What is Biometric Access Control?
The word Biometric is made up of two separate words, bio meaning biological, and metrics meaning measurements. Put more simply, biometrics are biological measurements. This means they are used mainly in identification and as a powerful form of access control. Fingerprints, facial measurements, vein patterns and much more are all characteristics that belong to you and ONLY you, making biometric access control systems an extremely powerful form of security. In sciency/techy terms, biometrics is the measurement and statistical analysis of people’s physical and behavioural characteristics.
There are two types of biometric identifiers:
- Physiological Characteristics: The shape or composition of the body. Examples include; fingerprints; DNA; face, hand, retina or ear features; and odour.
- Behavioural Characteristics: The behaviours of a person. Examples include; typing rhythm; Gait; gestures; and voice.
The technology in this industry is constantly advancing and making giant leaps forward in terms of the future of security. Scientists, right now, are currently looking into advancing biometric access control systems by looking into the following:
- Brainwave signals – Our brainwaves are individualized and unique which means they could work like our fingerprints.
- Electronic tattoos – Companies like Motorola have already developed this to a certain degree. It consists of a small barcode tattoo and an authentication pill you need to take daily for it.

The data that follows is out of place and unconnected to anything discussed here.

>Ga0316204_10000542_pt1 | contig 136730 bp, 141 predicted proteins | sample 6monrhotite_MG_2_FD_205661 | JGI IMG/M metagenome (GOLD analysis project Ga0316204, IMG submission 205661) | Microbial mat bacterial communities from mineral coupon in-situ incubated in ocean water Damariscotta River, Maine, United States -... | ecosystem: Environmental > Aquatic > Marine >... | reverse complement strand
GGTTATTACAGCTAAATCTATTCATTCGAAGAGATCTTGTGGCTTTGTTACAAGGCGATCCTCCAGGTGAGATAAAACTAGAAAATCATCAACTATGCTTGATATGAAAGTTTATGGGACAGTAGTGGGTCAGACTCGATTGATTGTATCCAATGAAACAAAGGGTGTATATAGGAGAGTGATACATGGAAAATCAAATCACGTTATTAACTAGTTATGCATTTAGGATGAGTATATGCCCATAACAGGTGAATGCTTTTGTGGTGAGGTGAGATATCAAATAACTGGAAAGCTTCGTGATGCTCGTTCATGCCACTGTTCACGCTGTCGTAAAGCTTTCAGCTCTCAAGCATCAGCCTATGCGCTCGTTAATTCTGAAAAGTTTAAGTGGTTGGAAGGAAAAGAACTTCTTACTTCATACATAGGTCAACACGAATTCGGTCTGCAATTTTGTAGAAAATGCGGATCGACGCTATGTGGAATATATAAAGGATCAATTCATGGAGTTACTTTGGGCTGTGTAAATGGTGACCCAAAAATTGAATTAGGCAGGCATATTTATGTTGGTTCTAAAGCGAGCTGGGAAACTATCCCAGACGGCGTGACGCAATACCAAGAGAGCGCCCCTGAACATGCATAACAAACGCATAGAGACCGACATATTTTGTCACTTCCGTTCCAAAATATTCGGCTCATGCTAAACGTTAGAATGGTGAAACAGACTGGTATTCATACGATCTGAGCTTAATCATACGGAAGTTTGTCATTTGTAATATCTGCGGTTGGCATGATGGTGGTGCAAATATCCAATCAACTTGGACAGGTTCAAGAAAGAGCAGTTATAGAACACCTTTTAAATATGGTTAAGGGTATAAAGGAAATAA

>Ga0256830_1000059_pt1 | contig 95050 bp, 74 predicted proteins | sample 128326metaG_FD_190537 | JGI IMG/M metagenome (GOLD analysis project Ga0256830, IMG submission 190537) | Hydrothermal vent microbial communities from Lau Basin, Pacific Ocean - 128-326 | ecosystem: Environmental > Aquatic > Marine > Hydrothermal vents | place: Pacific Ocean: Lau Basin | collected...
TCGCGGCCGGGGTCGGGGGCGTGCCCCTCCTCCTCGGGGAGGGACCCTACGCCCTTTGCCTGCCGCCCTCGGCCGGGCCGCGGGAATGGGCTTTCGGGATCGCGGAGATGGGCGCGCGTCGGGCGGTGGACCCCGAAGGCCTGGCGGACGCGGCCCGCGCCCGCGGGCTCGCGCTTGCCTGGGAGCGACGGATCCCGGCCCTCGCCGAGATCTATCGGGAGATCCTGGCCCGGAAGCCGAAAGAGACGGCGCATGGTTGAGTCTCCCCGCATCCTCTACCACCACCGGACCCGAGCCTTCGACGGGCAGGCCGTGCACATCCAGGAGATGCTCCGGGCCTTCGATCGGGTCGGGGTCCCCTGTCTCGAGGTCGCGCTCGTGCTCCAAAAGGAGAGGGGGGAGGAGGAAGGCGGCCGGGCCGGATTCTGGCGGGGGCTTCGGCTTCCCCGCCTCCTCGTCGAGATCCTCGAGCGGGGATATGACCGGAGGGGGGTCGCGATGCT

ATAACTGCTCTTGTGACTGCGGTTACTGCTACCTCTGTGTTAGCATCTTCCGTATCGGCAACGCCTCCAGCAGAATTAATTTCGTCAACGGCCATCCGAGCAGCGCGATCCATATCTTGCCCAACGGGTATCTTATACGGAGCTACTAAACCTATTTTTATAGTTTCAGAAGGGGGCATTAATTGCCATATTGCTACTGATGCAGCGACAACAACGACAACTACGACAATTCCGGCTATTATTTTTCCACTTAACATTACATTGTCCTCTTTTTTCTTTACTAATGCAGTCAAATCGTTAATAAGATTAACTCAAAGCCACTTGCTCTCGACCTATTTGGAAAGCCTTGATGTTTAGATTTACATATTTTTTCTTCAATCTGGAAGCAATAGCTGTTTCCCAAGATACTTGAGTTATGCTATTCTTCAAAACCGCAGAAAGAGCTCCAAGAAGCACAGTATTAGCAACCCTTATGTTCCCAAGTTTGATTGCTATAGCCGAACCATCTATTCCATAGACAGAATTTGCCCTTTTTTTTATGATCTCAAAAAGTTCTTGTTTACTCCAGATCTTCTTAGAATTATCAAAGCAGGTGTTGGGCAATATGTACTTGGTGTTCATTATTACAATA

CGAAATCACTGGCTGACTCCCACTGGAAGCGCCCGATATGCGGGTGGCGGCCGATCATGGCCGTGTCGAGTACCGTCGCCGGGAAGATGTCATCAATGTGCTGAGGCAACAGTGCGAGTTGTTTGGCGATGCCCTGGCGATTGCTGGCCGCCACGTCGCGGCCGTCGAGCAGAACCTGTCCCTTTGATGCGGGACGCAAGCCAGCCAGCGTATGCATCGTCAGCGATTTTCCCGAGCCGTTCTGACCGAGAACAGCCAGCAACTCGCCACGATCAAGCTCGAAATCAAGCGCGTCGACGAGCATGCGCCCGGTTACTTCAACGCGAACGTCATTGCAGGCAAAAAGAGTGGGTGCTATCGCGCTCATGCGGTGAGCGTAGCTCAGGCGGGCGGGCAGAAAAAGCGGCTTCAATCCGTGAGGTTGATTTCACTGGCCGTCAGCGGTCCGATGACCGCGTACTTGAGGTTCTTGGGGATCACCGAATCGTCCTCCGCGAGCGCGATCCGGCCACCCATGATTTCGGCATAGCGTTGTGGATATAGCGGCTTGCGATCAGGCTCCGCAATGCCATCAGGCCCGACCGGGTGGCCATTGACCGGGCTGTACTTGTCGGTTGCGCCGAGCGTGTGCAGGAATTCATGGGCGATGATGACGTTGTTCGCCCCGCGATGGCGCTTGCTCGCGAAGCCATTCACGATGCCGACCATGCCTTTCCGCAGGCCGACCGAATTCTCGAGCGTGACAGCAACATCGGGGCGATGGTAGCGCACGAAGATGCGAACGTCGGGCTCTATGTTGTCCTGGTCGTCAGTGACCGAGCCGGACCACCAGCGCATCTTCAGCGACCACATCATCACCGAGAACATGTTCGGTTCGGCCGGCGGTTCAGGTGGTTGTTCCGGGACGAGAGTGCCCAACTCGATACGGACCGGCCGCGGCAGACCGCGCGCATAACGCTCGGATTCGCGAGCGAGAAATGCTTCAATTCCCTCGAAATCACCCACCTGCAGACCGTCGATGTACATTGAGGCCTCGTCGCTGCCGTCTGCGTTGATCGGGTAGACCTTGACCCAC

- Password pill – A microchip powered by the acid present in the stomach. Once swallowed it would create a unique ID radio signal that can be sensed from outside the skin, turning the body into a password
The difference between biometric authentication and biometric identification is that authorisation involves matching one submitted biometric feature to a specifically authorised template. Identification, rather than looking to issue a positive credential, is the aim to simply find a match within a database. For example, the police taking fingerprints in order to find criminals and those associated with criminals. Gaining/requesting access is biometric authentication whereas discovering something about a scanned individual is identification. One main thought people have about biometric systems is that they’re easily broken into (Just think back to James Bond breaking into a safe with a stolen fingerprint and fake retina contact lens), whereas in reality these feats are near impossible with decent well-made systems. If you buy cheap, poorly made systems then they are bound to have flaws and be easily broken into. So avoid buying cheaply made systems for your security! Check out one of the leading security experts in Pretoria!